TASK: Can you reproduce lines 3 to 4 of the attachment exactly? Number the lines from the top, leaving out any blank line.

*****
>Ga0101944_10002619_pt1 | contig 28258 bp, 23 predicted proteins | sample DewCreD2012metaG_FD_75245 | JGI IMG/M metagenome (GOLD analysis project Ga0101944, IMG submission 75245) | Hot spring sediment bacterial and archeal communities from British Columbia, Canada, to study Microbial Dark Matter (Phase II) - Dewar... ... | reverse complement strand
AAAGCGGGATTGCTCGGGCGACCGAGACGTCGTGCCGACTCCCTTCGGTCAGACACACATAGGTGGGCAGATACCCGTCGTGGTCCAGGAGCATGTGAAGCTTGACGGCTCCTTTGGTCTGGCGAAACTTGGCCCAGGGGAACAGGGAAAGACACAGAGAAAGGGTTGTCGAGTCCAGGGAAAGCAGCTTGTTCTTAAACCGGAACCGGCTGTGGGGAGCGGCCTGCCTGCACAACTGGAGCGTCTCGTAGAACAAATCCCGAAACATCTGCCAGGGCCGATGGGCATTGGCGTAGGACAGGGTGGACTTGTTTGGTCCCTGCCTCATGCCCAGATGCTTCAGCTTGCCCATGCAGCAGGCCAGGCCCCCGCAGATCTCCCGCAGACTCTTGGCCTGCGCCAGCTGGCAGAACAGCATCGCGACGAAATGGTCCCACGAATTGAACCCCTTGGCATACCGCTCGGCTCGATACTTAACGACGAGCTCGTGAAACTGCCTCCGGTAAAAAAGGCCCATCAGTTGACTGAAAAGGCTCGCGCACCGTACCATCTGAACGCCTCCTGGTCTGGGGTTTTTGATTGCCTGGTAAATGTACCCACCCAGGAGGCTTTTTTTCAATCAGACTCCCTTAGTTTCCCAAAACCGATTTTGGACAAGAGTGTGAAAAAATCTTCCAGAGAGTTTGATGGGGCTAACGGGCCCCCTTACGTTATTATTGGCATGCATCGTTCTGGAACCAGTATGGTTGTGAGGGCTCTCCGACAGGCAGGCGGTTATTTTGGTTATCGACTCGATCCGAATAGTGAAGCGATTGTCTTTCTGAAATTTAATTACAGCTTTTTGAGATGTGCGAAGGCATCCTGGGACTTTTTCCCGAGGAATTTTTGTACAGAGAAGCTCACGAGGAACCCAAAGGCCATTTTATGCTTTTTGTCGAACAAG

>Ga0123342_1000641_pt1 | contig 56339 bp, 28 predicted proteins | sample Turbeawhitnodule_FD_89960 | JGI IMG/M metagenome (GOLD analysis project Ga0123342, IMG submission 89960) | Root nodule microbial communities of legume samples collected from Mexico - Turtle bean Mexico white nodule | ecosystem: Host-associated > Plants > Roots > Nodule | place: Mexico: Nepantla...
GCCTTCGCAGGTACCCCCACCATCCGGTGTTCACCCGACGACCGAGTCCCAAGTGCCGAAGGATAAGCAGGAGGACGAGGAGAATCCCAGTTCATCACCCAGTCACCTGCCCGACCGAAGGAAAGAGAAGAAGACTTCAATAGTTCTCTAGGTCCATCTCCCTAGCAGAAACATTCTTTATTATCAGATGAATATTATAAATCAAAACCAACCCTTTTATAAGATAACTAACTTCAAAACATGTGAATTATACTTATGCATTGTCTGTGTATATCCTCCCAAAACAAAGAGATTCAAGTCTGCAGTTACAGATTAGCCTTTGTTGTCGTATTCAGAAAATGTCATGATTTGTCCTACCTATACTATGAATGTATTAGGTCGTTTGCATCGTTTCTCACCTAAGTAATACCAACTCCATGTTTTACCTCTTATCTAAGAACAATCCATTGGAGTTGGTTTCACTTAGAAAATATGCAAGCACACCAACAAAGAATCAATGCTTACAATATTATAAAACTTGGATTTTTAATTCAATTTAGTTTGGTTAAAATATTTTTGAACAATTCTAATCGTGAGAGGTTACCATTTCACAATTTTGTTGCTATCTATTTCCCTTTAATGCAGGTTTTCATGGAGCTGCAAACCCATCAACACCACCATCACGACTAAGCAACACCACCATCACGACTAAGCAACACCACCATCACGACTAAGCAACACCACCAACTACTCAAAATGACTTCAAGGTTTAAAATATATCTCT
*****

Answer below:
>Ga0123342_1000641_pt1 | contig 56339 bp, 28 predicted proteins | sample Turbeawhitnodule_FD_89960 | JGI IMG/M metagenome (GOLD analysis project Ga0123342, IMG submission 89960) | Root nodule microbial communities of legume samples collected from Mexico - Turtle bean Mexico white nodule | ecosystem: Host-associated > Plants > Roots > Nodule | place: Mexico: Nepantla...
GCCTTCGCAGGTACCCCCACCATCCGGTGTTCACCCGACGACCGAGTCCCAAGTGCCGAAGGATAAGCAGGAGGACGAGGAGAATCCCAGTTCATCACCCAGTCACCTGCCCGACCGAAGGAAAGAGAAGAAGACTTCAATAGTTCTCTAGGTCCATCTCCCTAGCAGAAACATTCTTTATTATCAGATGAATATTATAAATCAAAACCAACCCTTTTATAAGATAACTAACTTCAAAACATGTGAATTATACTTATGCATTGTCTGTGTATATCCTCCCAAAACAAAGAGATTCAAGTCTGCAGTTACAGATTAGCCTTTGTTGTCGTATTCAGAAAATGTCATGATTTGTCCTACCTATACTATGAATGTATTAGGTCGTTTGCATCGTTTCTCACCTAAGTAATACCAACTCCATGTTTTACCTCTTATCTAAGAACAATCCATTGGAGTTGGTTTCACTTAGAAAATATGCAAGCACACCAACAAAGAATCAATGCTTACAATATTATAAAACTTGGATTTTTAATTCAATTTAGTTTGGTTAAAATATTTTTGAACAATTCTAATCGTGAGAGGTTACCATTTCACAATTTTGTTGCTATCTATTTCCCTTTAATGCAGGTTTTCATGGAGCTGCAAACCCATCAACACCACCATCACGACTAAGCAACACCACCATCACGACTAAGCAACACCACCATCACGACTAAGCAACACCACCAACTACTCAAAATGACTTCAAGGTTTAAAATATATCTCT